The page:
If you have to skip a dose, still take all of your capsules. This means that you will finish
your course a day later
If you stop takingAzithromycin
Do not stop takingAzithromycin without talking to your doctor.
If you stop taking Azithromycin too soon, the infection may return. Take the capsules for
the full time of treatment, even when you begin to feel better.
If you have any further questions on the use of this medicine, ask your doctor or pharmacist.
4.

Possible side effects

Like all medicines, this medicine can cause side effects, although not everybody gets them.
Stop taking Azithromycin and see a doctor straight away if you notice any of the following
serious side effects - you may need urgent medical treatment:
swelling of your face, lips, tongue, face or throat, difficulty breathing or swallowing,
rash which may range from itchy skin rash to serious blistering of the skin or ulcers on
your lips, eyes, nose, mouth and genitals. These could be signs of a severe allergic
reaction, angioedema or anaphylaxis.
severe diarrhoea that lasts a long time or has blood or mucus in it. These could be signs
of a serious gut (intestine) problem called 'pseudomembranous colitis'.
fever, red spotted skin, blistering or peeling skin, joint pain, swollen eyes. These could
be signs of a serious reaction such as 'Steven-Johnson syndrome', 'toxic epidermal
necrolysis' or 'erythema multiforme'.
Other side effects include:
Very common (affects more than 1 user in 10)
diarrhoea
Common (affects 1 to 10 users in 100)
headache
being sick (vomiting), abdominal pain, feeling sick (nausea)
change in the quantity of the white blood cells and the concentration of bicarbonate in
the blood

Uncommon (affects 1 to 10 users in 1,000)
thrush (candidiasis) - yeast infections especially of the mouth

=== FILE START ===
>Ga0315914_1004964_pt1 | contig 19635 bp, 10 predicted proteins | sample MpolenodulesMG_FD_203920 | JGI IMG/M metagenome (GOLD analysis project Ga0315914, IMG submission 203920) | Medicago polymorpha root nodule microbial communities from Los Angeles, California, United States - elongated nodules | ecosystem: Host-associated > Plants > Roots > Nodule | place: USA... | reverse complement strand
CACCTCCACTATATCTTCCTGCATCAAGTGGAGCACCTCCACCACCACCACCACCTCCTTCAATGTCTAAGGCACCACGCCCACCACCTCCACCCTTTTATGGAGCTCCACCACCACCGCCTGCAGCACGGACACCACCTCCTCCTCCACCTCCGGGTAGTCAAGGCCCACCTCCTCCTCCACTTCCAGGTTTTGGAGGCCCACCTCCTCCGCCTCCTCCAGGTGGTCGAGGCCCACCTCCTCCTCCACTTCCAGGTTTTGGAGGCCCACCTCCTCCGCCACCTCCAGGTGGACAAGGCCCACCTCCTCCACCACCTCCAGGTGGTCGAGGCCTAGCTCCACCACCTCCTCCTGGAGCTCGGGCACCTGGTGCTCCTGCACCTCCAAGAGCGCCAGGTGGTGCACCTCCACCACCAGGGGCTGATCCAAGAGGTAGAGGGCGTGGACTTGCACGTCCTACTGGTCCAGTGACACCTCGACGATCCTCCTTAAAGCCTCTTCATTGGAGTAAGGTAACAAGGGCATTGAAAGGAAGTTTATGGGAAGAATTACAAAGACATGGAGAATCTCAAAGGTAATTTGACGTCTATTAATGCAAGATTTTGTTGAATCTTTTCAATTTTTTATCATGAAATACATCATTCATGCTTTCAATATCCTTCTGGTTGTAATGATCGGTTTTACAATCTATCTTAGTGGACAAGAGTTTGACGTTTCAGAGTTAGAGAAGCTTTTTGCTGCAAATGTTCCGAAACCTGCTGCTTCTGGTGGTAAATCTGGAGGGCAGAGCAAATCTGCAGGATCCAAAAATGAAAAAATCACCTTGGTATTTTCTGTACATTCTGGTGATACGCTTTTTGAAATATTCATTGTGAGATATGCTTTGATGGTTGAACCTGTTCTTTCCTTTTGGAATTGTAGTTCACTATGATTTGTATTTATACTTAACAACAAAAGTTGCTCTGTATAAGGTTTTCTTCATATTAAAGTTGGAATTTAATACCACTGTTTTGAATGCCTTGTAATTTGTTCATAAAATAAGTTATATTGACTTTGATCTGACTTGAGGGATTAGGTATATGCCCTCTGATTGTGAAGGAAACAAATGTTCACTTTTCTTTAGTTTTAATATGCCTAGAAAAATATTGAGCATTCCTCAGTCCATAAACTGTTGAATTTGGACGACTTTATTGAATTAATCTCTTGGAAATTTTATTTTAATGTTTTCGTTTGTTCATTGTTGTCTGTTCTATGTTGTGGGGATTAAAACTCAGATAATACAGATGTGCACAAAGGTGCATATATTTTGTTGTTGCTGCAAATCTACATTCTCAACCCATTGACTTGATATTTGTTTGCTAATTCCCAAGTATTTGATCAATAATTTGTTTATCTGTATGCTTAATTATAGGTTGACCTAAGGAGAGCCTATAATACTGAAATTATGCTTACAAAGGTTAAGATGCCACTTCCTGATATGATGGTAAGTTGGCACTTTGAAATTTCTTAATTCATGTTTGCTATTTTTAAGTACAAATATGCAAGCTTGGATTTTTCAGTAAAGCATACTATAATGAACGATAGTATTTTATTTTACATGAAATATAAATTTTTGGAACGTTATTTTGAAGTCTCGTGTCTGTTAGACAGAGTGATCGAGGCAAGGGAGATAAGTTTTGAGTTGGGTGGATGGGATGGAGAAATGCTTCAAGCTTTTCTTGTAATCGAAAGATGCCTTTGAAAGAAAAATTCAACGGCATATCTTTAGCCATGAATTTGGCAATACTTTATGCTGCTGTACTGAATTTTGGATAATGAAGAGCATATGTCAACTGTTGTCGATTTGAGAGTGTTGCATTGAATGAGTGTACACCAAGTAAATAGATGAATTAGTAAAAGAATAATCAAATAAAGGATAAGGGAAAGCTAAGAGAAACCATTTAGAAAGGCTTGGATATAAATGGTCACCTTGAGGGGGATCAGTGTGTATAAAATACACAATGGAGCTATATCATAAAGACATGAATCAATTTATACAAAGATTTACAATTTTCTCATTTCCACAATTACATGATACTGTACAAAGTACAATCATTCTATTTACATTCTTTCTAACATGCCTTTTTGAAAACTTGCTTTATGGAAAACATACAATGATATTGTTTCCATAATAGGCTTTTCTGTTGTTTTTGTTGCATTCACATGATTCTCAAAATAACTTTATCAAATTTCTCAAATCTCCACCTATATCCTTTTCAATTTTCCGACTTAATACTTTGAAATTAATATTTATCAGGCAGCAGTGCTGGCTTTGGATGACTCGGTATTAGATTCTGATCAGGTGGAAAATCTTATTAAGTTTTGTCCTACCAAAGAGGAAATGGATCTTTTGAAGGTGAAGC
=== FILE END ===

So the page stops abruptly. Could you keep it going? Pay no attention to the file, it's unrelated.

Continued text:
infections of the vagina
lung infection (pneumonia)
fungal infection
bacterial infection
inflammed throat (pharyngitis)
inflammation of the stomach and intestines (gastroenteritis)
runny nose, sneezing (rhinitis)
reduction in the number of white blood cells
hypersensitivity
anorexia
nervousness
having difficulty sleeping (insomnia)
feeling dizzy
feeling drowsy (somnolence)
sensation of pins and needles or numbness (paraesthesia)
changes in your sense of taste and smell (dysgeusia)
visual impairment
ear disorder
palpitations
hot flush
shortness of breath
nosebleeds
gastritits
constipation
loose wind (flatulence)
problems with digesting your food (dyspepsia)
difficulty swallowing (dysphagia)
abdominal distension
dry mouth
belching (eructation)
excess production of saliva
liver problems such as hepatitis or jaundice
urticaria
skin inflammation
dry skin
increased sweating
swelling, creaking and stiffness of one or more joints
muscle pain
back pain
neck pain
pain when passing urine
pain in kidneys
mild menstrual bleeding at irregual intervals
testicular pain and swelling
swelling (oedema)
malaise
weakness
fatigue
chest pain
pain
skin swelling
change in liver enzyme levels and blood levels
abnormal kidney function test results, abnormal blood potassium, abnormal sugar
levels in blood
post-procedural complication
Rare (affects 1 to 10 users in 10,000)
feeling agitated
abnormal hepatic function
jaundice cholestatic
allergic skin reactions
being sensitive to sunlight
Not known (frequency cannot be estimated from the available data)
reduced number of red blood cells due to destruction (haemolytic anaemia); reduction
in number of platelets (thrombocytopenia)
anaphylactic reaction
feeling angry, aggressive
anxiety
delirium
seeing, feeling or hearing things that are not there (hallucination)
fainting (syncope)
fits (convulsions)
reduced sense of touch (hypoaesthesia)
feeling hyperactive
change in your sense of smell (anosmia, parosmia)
change in your sense of taste (ageusia)
exacerbation or aggravation of myasthenia gravis
hearing loss or ringing in your ears
low blood pressure
inflammation of the pancreas (pancreatitis)
your tongue changes colour
inflammation of the liver
allergic skin reactions